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  4. boominXplorer

    boominXplorer Elite Ranger Elite Explorer

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    ^^^^ Broken reverse band
     
  5. The Swamp Fox

    The Swamp Fox New Member

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    Thanks a ton for weighing in. What you're saying corroborates much of what I've read regarding the location of the reverse band basically requiring a full rebuild if that is the problem. And I appreciate the thoughts regarding clutch pack and solenoid bore wear being unlikely culprits.

    One additional behavioral aspect that might be relevant is that my Dad had/has a nasty habit of shifting back into Drive while his momentum is still carrying him backwards in Reverse. Would that possibly contribute to any specific one of the possible causes I'm considering?

    What were the symptoms on your 2nd Gen that broke the ear off of the reverse band? Did you lose reverse entirely, or just encounter a lot of slippage in reverse? And did your problems in reverse develop slowly over time, or happen all at once overnight?
     
  6. The Swamp Fox

    The Swamp Fox New Member

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    Well, the consensus thus far regarding a broken band isn't great news... :(

    Would a broken band only cause slipping, or would it completely kill a given gear? And how does the 4x4 Low experience of eliminating the slip (for years, at least) play into the equation if the gear has been broken for some time? As mentioned, I know very little about transmissions, but am trying to understand cause-and-effect logic since the stakes in this case are rather high for me.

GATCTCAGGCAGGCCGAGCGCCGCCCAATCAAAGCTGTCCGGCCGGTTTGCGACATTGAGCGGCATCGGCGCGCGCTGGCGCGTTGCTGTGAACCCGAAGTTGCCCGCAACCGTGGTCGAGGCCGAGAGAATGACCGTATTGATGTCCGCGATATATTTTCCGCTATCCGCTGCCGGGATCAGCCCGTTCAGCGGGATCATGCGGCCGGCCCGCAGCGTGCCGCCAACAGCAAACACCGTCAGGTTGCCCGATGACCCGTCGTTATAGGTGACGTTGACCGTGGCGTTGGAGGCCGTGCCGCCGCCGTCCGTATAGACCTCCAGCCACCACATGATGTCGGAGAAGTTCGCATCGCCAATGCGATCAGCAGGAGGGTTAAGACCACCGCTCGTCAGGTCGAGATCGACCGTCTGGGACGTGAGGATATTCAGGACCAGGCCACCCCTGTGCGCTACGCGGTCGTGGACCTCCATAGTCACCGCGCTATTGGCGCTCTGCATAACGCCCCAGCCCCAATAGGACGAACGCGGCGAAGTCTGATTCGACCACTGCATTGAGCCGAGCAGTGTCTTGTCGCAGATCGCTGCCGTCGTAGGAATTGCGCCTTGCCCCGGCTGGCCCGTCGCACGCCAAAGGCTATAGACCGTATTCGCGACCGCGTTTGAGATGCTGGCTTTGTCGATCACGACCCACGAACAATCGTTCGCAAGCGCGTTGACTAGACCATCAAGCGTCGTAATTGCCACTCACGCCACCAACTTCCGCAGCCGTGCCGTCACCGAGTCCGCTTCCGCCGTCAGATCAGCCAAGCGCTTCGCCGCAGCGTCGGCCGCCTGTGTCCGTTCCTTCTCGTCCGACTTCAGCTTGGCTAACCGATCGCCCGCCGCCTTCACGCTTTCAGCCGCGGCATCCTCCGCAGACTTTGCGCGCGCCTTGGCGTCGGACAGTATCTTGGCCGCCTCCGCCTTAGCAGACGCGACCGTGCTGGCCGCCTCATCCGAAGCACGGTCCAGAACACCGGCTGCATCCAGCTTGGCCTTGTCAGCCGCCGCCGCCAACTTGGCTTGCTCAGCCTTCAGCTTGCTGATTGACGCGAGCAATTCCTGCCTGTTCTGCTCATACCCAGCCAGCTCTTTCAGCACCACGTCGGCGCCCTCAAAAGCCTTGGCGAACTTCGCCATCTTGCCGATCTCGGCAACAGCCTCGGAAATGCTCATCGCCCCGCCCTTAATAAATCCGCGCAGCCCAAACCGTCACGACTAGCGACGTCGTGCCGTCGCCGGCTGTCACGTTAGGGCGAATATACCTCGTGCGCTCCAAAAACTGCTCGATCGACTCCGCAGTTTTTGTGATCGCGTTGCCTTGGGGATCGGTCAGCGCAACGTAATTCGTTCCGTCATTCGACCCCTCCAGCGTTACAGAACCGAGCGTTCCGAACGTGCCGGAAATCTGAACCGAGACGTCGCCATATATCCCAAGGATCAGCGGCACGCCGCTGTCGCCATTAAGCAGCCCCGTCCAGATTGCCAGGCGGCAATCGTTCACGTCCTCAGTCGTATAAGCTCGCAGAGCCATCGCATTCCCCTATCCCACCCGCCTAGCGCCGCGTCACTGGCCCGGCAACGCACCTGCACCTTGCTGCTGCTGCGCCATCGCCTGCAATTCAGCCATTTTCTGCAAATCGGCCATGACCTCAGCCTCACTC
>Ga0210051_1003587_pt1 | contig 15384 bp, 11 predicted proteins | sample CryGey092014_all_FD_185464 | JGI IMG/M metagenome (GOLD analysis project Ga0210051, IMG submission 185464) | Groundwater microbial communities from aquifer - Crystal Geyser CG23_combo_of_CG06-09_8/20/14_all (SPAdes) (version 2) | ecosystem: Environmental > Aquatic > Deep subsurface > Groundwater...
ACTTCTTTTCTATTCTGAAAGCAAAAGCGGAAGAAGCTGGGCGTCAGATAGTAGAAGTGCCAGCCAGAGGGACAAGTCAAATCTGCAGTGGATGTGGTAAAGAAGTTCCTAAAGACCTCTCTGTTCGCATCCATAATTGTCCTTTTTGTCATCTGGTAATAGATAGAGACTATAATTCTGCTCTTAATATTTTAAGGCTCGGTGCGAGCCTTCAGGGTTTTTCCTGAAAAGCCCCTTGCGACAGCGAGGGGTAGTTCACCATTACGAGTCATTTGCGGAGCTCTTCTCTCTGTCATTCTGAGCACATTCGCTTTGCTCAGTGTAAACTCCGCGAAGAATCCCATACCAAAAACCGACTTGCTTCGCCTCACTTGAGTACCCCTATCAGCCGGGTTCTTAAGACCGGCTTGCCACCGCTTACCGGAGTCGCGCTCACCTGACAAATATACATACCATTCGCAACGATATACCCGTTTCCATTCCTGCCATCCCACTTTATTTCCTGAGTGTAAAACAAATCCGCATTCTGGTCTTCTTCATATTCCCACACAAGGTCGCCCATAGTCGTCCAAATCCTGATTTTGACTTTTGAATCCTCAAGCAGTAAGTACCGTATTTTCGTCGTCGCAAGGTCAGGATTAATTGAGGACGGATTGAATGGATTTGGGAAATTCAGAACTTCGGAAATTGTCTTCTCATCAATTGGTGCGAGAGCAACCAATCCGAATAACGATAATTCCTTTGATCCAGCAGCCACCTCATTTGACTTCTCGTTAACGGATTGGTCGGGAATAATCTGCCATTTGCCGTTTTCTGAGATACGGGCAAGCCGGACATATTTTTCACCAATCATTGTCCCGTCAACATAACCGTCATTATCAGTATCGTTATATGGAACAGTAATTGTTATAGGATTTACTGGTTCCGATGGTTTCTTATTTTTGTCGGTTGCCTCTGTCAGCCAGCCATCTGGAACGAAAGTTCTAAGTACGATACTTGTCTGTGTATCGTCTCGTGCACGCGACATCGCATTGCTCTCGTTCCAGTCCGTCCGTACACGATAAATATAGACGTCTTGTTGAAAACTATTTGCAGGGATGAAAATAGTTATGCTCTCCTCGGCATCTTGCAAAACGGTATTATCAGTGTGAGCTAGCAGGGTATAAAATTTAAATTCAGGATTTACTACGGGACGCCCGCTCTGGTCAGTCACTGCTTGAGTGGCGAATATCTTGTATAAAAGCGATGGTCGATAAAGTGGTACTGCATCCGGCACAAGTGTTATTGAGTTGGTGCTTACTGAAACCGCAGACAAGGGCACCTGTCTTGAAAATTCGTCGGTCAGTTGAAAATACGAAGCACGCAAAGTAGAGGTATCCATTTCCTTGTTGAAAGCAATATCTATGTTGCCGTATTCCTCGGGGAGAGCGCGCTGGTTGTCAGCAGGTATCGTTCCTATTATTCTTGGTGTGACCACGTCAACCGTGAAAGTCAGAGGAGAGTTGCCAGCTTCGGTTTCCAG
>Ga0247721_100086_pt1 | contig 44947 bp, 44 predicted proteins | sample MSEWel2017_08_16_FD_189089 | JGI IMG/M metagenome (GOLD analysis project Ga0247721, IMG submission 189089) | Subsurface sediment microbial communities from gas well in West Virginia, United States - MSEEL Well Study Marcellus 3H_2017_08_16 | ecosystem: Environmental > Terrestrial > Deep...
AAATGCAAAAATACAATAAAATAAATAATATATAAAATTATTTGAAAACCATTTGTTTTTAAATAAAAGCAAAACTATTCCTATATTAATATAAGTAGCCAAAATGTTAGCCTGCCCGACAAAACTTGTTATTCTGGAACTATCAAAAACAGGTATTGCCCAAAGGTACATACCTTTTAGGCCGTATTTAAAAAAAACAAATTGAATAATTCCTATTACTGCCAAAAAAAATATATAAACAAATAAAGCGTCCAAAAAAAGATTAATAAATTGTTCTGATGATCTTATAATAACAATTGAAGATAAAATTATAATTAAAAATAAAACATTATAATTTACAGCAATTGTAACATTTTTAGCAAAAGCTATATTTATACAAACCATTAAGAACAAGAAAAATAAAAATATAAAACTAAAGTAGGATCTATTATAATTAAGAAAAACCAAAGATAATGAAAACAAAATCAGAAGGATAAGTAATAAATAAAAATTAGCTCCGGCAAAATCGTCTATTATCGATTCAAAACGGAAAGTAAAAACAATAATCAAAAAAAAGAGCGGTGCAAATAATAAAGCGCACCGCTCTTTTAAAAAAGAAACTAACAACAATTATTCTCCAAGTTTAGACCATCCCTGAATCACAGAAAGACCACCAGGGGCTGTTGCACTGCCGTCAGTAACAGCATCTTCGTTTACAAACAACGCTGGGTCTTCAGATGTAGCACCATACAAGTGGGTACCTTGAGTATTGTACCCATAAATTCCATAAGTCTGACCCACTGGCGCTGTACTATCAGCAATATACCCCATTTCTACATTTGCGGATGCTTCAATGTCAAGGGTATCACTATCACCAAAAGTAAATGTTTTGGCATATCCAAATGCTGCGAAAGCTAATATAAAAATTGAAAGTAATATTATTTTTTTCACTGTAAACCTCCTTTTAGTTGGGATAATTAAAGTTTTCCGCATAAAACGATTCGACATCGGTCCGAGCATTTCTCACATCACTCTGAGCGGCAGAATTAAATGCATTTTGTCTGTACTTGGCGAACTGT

7. boominXplorer

    boominXplorer Elite Ranger Elite Explorer

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    The band cannot tighten on the drum to fully engage the gear, the anchor is broken. It's still in there so it does something when you put it in reverse but will not "grab and hold tight".

    4x4 low gives you gear reduction and ease of movement at low rpm. If you hit the gas in 4lo I bet it will also slip but will do more than in just 2wd because of the gear reduction.

    Btw the reverse band is the same from like 91-2010 n the v6 transmissions.
     
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  8. The Swamp Fox

    The Swamp Fox New Member

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    Thanks a mil for the explanation! I was picturing a broken band no longer forming a circle, and was thus confused how my symptoms of still having *some* reverse could align with such a diagnosis. But if I'm following you correctly, you're saying the "ears" on the band are what form the anchor point that enables the tightening on the drum — so the anchor is sheared / broken, you have no tightening at all.

    Your comment explaining how the gear reduction in 4x4 Low would reduce strain / torque requirements on the tranny makes sense and confirms a hypothesis to that effect that I had read elsewhere. You're right inasmuch that my posted Road Test results indicate that there is still slipping in 4x4 Low when in Reverse, just not as bad as in 2WD.

    Appreciate the tip regarding reverse band compatibility across models as well. How involved is pulling the transmission, whether for a rebuild or just to swap in a different unit?
     
  9. boominXplorer

    boominXplorer Elite Ranger Elite Explorer

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    Unfortunately pulling the transmission is the easy part. The entire transmission has to be broken down to get to the band. If you have been driving like this for years I'd suggest a full rebuild as clutch material will be throughout the transmission.
     
  10. MotorCityFats13

    MotorCityFats13 Well-Known Member

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    my personal solution that I did for 3 years before I finally junked my 2nd gen was to always pull into a parking spot that I could pull straight out and when needed i had to push the truck backwards I had to be extra cautious in winter that I didnt get it stuck in a way that would require rocking it in reverse.... by the end the trans was reaching 200f on normal drives and 1st was starting to slip and then the engine started pouring out coolant from somewhere in the back of the block and didnt care to find out what let go